Merlin emerged on the back end of eternity, his Will nearly broken, his Life nearly lost. He desperately reached out back across the span of Time, but he knew what the result would be. Nothing. What he created should have been Paradise. Instead, it was Hell. They were gone, all of them, and he had no one to blame but himself. No one was left to blame but himself.
He looked forward into the depths of Time, and what he saw horrified him further. So many were already dead at his hand, but there were to be more. Countless more. Billions more. With every day that passed, the Curse that now bound this world and all worlds would grow. New lives would be created, lives so unbelievably, horrifyingly, tragically short. There was nothing he could do to save them.
Not yet, at least.
He had looked through Time once more, and in that instant of calculation, he embraced all possible futures and saw only one. The world must be unbound. The world must be sacrificed for the sake of all other worlds. There was no other way. How could there be? This was his burden, and every moment wasted, a new tragedy was born.
He would soon find that there were others, those who had foreseen the cataclysm and taken steps to ensure their safety. Tragedies. More tragedies. They were anchored to this world, thus they too must be unbound. Nog-Nandh of the Flame, Yanotuk of the Cups, Ma’krt of the Rock, KriXiang of the Glass, Shiggoth of the Spire, Neirkalatia of the Cross, Gom’Jorbol of the Rod, Kari of the Cube, and a handful of others.
And himself, Merlin of the Line. He too must be unbound, this he knew. It was a sacrifice he would be proud to make when the time came: one life for infinite lives. It was a sacrifice that all of his kind should be proud to make, twelve lives for infinite lives. It was a sacrifice the entire world should be proud to make, billions of lives for infinite lives.
Over the eons, he met with them, when this new Earth was still young and wild. Some had woken, and wandered the world. Some appointed avatars to be their proxies. Others still lay slumbering. Most, however, clung desperately to their lives and waged mean and petty wars against each other for dominance over a child’s playground. He left these sad creatures to their own punishment, for he knew they would either end each other or be ended by the new masters of this new world.
Shiggoth was the first to fall. He left behind, (as the others would as well), his point of anchoring to this world. The Spires of Shiggoth were fearsome, powerful, and dangerous. But they were useful. Such things do not last long in this world or any world before they are discovered, abused, and eventually destroyed. He would let the universe take its natural toll.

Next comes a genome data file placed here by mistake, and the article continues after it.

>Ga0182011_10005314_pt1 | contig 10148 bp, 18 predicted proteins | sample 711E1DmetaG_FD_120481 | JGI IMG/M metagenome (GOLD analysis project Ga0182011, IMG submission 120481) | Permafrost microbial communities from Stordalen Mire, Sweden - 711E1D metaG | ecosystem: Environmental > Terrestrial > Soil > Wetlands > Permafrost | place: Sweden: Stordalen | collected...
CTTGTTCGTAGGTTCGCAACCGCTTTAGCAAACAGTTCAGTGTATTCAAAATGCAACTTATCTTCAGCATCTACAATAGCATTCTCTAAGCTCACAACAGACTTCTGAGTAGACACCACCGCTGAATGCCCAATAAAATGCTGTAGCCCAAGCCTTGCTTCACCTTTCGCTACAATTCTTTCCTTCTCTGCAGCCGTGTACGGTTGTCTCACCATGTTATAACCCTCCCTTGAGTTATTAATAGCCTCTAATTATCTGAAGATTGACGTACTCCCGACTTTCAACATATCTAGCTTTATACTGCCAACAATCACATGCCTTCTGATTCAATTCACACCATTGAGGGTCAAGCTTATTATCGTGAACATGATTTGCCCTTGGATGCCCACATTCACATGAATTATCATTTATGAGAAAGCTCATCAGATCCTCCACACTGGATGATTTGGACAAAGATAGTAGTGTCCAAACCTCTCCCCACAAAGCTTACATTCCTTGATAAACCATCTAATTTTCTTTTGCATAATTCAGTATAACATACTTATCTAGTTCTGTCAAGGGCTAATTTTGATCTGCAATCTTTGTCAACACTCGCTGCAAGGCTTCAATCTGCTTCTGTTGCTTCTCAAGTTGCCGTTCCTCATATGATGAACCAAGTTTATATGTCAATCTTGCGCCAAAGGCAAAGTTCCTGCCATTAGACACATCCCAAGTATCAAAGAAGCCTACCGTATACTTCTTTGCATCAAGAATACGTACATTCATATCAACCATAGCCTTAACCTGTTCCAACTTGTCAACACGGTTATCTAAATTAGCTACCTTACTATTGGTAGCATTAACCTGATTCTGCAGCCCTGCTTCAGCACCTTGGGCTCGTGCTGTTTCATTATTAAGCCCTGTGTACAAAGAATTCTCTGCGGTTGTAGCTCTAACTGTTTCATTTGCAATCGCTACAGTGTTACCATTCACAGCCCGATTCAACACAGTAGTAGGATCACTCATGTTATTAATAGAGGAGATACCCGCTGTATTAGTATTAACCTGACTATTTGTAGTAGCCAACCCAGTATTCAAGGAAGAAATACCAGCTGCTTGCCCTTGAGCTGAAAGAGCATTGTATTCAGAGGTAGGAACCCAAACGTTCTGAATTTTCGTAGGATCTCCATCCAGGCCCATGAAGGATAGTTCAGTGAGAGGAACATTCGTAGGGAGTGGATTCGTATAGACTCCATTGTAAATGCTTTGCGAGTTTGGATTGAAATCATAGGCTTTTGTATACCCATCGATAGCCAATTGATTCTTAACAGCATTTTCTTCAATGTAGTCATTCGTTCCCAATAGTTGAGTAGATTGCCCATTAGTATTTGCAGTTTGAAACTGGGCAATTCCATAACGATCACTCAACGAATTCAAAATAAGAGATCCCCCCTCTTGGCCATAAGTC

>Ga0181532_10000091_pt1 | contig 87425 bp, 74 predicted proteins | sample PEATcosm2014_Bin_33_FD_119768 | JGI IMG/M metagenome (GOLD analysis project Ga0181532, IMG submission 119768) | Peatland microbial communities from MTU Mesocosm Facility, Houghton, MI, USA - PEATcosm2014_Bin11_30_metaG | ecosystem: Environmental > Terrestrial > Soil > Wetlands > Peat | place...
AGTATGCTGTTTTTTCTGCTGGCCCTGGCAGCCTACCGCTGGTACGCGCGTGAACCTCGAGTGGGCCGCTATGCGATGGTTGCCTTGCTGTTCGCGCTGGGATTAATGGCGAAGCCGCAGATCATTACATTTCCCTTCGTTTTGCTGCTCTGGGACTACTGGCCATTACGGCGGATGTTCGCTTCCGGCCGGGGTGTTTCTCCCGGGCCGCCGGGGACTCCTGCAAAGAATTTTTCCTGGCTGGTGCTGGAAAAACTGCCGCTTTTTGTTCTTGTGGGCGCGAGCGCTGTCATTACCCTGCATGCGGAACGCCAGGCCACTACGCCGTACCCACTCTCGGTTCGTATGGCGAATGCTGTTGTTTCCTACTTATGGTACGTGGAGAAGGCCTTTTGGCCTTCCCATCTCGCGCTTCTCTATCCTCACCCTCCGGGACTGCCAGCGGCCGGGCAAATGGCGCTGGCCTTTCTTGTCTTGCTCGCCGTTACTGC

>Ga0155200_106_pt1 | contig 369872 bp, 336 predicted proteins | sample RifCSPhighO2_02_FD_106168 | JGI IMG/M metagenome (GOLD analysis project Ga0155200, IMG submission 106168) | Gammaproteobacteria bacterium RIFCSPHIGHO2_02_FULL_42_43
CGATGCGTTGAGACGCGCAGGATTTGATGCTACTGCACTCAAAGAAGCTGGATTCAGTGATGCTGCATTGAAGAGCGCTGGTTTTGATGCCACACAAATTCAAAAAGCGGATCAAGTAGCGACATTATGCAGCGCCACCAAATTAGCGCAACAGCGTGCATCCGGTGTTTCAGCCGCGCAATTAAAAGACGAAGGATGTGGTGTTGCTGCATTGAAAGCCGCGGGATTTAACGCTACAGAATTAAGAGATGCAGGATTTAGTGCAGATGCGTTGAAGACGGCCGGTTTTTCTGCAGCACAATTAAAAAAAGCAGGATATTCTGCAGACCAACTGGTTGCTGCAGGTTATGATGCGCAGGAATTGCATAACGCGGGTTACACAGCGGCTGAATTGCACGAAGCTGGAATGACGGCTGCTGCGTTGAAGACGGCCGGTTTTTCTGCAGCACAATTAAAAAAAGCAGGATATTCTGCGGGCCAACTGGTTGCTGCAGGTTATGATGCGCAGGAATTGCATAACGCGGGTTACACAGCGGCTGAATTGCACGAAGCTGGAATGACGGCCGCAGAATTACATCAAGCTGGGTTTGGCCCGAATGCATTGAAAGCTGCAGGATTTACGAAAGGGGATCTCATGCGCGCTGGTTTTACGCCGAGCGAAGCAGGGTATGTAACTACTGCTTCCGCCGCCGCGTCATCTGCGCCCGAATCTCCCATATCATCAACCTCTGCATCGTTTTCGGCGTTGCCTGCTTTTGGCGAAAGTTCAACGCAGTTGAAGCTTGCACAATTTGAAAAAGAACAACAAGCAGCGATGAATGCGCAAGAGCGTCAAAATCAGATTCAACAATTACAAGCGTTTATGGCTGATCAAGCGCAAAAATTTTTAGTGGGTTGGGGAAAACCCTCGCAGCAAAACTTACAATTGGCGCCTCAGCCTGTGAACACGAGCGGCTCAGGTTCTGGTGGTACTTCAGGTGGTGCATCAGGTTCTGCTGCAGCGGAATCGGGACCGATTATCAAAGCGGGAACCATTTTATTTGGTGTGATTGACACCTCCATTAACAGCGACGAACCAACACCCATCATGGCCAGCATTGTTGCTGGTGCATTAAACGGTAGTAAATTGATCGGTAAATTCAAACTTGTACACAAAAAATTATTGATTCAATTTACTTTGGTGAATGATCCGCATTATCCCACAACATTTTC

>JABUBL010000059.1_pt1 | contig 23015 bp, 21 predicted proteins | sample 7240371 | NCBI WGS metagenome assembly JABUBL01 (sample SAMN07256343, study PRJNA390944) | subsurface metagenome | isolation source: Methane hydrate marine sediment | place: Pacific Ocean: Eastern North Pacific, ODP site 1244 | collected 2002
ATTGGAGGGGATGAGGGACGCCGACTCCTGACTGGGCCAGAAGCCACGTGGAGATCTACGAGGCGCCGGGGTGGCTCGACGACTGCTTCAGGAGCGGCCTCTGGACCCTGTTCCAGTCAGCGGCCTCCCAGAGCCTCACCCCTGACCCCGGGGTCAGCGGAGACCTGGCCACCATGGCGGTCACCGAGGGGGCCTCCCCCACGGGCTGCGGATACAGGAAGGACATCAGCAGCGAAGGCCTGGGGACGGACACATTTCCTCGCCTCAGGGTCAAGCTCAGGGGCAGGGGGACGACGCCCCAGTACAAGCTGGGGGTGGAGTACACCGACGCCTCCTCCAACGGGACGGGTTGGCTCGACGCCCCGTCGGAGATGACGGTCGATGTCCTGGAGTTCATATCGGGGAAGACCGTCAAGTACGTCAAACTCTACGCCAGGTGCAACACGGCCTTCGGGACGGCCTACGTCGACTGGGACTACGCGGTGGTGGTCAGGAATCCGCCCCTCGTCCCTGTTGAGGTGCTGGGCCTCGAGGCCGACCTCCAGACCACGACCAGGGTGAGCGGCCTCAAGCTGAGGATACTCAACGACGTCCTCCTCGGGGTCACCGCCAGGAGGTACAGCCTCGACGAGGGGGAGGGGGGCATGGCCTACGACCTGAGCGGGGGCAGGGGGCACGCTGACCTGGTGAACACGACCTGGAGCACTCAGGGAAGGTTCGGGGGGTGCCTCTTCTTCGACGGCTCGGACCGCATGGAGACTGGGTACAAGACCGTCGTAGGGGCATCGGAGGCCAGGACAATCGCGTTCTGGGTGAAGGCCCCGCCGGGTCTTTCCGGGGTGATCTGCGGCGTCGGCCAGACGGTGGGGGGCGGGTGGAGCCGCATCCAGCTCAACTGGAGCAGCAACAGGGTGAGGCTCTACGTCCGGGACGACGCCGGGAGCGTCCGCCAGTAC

The others, however, were more problematic. Merlin was powerful, but not omnipotent. He was knowledgeable but not omniscient. He devoted much of his early days to searching, gathering lore and knowledge and power and puissance in the process. After a time, he came to a plan. He needed their powers, and once he claimed them, he would set to his work of saving the world. And he need not waste one more minute.
Nog-Nandh slept. Nog-Nandh dreamed. It dreamed of death, of horror, of bodies and teeth and limbs, in their countless trillions. It dreamed of the death it felt responsible for. This horror, this oblivion, was preferable to waking to face what it had wrought.
So Nog-Nandh slept. It slept for countless eons, dreaming the same dreams. Of course, had it so chosen, it could have dreamed joy, hope, and love. But it did not want peace. It wanted absolution. That absolution would be born in pain and loss.
When Nog-Nandh dreamed of something different, it knew its day of reckoning had come. It dreamed of a man, so unfamiliar. It dreamed of a man, an old friend. It dreamed of lined faces and green eyes and strange robes and strange hair strange eyes strange face strange teeth the teeth the teeth the teeth–
On the shores of the lake of teeth, where the black hills end.
–the teeth. The landscape of Nog-Nandh’s nightmares had coalesced into distinct geography. In the sky was rain, for it always rained from eternity into eternity. Today, the rain took the form of mist. A light fog of milk wafted through, collecting dew upon the jagged frozen rocks at an outcropping of the lake.
This world, this living nightmare, stared into the eyes of the strange man who existed as nothing but fractal shadows. An undefined period of silence followed. Nog-Nandh’s nightmare-world finally spoke.
At that, the new lords of this land arrived: the people of Danu. When the last of them came, Merlin wove all of Nog-Nandh’s will into the fabric of permanency, ensuring that as long as Nog-Nandh endured, so too would this new land. And as long as this new land endured, so too would Nog-Nandh. It was not absolution. It was Purgatory.
Tírr i’nna n-Óc endured.